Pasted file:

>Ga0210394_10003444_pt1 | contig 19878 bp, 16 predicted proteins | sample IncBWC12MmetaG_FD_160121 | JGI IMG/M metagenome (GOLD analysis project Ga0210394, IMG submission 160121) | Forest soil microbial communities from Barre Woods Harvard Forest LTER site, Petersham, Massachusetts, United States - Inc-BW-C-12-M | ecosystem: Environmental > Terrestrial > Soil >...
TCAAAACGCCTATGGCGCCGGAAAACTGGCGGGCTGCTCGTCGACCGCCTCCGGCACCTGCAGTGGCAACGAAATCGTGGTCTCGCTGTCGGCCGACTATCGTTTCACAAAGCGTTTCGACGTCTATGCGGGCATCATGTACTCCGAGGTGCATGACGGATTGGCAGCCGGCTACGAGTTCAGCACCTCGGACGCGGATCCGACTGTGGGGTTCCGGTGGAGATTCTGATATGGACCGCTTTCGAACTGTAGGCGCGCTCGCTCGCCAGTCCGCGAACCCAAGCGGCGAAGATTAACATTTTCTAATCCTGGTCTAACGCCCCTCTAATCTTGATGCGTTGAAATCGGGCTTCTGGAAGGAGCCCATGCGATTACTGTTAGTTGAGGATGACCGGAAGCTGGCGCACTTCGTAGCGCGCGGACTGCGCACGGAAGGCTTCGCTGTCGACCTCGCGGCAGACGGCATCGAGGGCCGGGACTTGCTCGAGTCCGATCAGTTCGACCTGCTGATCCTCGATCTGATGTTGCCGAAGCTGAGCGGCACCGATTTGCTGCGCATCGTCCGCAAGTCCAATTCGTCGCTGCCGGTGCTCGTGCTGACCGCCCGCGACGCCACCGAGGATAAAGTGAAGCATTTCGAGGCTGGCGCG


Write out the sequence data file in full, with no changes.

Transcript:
>Ga0210394_10003444_pt1 | contig 19878 bp, 16 predicted proteins | sample IncBWC12MmetaG_FD_160121 | JGI IMG/M metagenome (GOLD analysis project Ga0210394, IMG submission 160121) | Forest soil microbial communities from Barre Woods Harvard Forest LTER site, Petersham, Massachusetts, United States - Inc-BW-C-12-M | ecosystem: Environmental > Terrestrial > Soil >...
TCAAAACGCCTATGGCGCCGGAAAACTGGCGGGCTGCTCGTCGACCGCCTCCGGCACCTGCAGTGGCAACGAAATCGTGGTCTCGCTGTCGGCCGACTATCGTTTCACAAAGCGTTTCGACGTCTATGCGGGCATCATGTACTCCGAGGTGCATGACGGATTGGCAGCCGGCTACGAGTTCAGCACCTCGGACGCGGATCCGACTGTGGGGTTCCGGTGGAGATTCTGATATGGACCGCTTTCGAACTGTAGGCGCGCTCGCTCGCCAGTCCGCGAACCCAAGCGGCGAAGATTAACATTTTCTAATCCTGGTCTAACGCCCCTCTAATCTTGATGCGTTGAAATCGGGCTTCTGGAAGGAGCCCATGCGATTACTGTTAGTTGAGGATGACCGGAAGCTGGCGCACTTCGTAGCGCGCGGACTGCGCACGGAAGGCTTCGCTGTCGACCTCGCGGCAGACGGCATCGAGGGCCGGGACTTGCTCGAGTCCGATCAGTTCGACCTGCTGATCCTCGATCTGATGTTGCCGAAGCTGAGCGGCACCGATTTGCTGCGCATCGTCCGCAAGTCCAATTCGTCGCTGCCGGTGCTCGTGCTGACCGCCCGCGACGCCACCGAGGATAAAGTGAAGCATTTCGAGGCTGGCGCG